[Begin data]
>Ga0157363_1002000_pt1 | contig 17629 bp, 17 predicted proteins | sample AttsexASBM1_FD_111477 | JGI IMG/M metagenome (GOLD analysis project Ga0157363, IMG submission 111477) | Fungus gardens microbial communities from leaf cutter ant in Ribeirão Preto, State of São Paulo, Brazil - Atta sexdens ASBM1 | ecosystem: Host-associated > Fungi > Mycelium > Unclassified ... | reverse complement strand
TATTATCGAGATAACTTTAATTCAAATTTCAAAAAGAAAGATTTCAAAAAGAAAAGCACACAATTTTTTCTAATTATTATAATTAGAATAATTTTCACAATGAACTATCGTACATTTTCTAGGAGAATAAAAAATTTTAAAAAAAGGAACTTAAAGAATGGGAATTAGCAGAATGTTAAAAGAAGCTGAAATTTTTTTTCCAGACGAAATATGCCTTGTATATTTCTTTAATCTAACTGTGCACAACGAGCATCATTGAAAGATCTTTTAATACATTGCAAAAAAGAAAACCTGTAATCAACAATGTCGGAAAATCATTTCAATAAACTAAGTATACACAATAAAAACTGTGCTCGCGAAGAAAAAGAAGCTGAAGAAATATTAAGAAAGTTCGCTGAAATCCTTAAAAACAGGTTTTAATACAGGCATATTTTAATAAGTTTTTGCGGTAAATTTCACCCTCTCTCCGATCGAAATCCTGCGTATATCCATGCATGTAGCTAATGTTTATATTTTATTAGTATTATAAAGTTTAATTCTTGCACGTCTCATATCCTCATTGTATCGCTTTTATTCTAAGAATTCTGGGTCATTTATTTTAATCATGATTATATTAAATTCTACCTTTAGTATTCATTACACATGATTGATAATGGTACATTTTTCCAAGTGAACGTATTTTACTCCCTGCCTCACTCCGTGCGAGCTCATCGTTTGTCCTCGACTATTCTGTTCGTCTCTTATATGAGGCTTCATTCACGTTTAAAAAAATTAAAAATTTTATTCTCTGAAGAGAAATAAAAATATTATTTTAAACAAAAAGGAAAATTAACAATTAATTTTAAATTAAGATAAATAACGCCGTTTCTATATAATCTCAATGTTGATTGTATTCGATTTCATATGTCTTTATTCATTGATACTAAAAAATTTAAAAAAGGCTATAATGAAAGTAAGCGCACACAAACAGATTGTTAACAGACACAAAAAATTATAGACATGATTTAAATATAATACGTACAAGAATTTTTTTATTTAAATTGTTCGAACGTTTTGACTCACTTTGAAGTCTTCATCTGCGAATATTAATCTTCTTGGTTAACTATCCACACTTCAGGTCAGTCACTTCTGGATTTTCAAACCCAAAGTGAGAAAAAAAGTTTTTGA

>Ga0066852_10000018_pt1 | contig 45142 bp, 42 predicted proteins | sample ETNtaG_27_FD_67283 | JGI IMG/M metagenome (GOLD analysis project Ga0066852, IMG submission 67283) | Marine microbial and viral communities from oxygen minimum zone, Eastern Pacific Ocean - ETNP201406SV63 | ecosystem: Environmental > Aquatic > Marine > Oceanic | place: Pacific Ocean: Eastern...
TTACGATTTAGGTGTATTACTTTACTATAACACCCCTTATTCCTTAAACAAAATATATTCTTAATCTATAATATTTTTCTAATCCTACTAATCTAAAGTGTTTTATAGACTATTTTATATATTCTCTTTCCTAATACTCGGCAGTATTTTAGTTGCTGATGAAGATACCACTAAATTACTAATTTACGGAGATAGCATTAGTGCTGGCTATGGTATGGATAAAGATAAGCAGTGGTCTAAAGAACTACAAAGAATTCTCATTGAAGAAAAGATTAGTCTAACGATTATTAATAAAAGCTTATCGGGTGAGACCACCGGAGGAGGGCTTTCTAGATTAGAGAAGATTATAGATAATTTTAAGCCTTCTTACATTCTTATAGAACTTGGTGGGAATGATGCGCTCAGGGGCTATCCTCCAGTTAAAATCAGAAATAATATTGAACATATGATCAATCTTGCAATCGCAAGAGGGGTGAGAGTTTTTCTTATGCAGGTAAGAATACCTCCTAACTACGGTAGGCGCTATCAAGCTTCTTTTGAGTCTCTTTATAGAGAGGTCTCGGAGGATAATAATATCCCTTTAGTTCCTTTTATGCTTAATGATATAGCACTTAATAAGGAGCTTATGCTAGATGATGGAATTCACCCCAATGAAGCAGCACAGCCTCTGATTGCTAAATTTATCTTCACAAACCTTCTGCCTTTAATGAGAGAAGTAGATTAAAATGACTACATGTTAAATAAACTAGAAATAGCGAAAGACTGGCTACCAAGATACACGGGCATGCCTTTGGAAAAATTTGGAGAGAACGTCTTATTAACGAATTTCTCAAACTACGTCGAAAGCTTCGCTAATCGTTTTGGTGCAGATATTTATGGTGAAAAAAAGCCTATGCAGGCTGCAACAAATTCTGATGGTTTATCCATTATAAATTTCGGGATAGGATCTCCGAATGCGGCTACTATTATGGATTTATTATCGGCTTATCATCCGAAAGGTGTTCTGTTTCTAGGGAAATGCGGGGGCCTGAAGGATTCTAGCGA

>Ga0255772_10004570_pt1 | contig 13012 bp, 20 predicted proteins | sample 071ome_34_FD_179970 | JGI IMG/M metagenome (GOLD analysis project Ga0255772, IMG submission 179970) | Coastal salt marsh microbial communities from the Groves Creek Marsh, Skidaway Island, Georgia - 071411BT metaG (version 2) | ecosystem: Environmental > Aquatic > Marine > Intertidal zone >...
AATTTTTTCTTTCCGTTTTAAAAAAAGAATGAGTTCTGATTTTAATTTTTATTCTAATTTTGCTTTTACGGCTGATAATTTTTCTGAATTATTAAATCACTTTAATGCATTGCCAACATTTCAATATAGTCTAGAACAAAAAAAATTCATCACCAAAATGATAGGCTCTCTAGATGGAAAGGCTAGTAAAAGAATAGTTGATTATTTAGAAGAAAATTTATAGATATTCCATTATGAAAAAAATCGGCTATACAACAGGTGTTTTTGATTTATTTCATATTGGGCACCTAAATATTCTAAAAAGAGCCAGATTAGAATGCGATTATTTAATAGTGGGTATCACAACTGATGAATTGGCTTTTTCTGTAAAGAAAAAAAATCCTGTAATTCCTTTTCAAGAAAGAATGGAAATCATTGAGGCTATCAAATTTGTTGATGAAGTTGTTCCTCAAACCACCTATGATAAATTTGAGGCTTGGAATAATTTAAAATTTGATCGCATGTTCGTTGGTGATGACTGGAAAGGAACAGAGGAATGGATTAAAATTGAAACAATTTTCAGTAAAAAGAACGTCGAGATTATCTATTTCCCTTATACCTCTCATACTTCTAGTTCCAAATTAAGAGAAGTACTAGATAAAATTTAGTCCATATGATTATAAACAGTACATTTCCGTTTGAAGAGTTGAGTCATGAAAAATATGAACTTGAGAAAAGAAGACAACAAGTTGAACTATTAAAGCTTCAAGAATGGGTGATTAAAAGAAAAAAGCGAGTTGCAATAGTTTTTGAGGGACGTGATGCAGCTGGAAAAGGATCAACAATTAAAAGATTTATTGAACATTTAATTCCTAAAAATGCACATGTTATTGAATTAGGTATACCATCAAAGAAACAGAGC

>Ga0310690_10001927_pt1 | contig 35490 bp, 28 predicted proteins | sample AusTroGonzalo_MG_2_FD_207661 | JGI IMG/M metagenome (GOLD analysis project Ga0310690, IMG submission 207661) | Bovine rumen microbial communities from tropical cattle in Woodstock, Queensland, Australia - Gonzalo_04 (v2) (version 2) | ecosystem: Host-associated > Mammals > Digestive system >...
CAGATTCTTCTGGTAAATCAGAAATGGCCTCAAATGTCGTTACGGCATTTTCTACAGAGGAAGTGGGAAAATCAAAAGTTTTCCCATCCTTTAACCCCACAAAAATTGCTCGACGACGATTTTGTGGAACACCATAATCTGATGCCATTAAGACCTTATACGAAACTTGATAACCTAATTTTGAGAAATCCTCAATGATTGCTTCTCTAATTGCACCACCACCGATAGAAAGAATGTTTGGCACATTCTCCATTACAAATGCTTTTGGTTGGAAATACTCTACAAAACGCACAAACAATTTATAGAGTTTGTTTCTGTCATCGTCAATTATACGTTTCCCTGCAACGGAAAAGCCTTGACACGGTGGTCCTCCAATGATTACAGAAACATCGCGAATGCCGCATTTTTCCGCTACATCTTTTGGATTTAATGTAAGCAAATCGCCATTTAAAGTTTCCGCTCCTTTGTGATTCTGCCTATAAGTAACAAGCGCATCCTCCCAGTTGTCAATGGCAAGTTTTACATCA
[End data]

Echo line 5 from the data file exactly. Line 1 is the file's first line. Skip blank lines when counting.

>Ga0255772_10004570_pt1 | contig 13012 bp, 20 predicted proteins | sample 071ome_34_FD_179970 | JGI IMG/M metagenome (GOLD analysis project Ga0255772, IMG submission 179970) | Coastal salt marsh microbial communities from the Groves Creek Marsh, Skidaway Island, Georgia - 071411BT metaG (version 2) | ecosystem: Environmental > Aquatic > Marine > Intertidal zone >...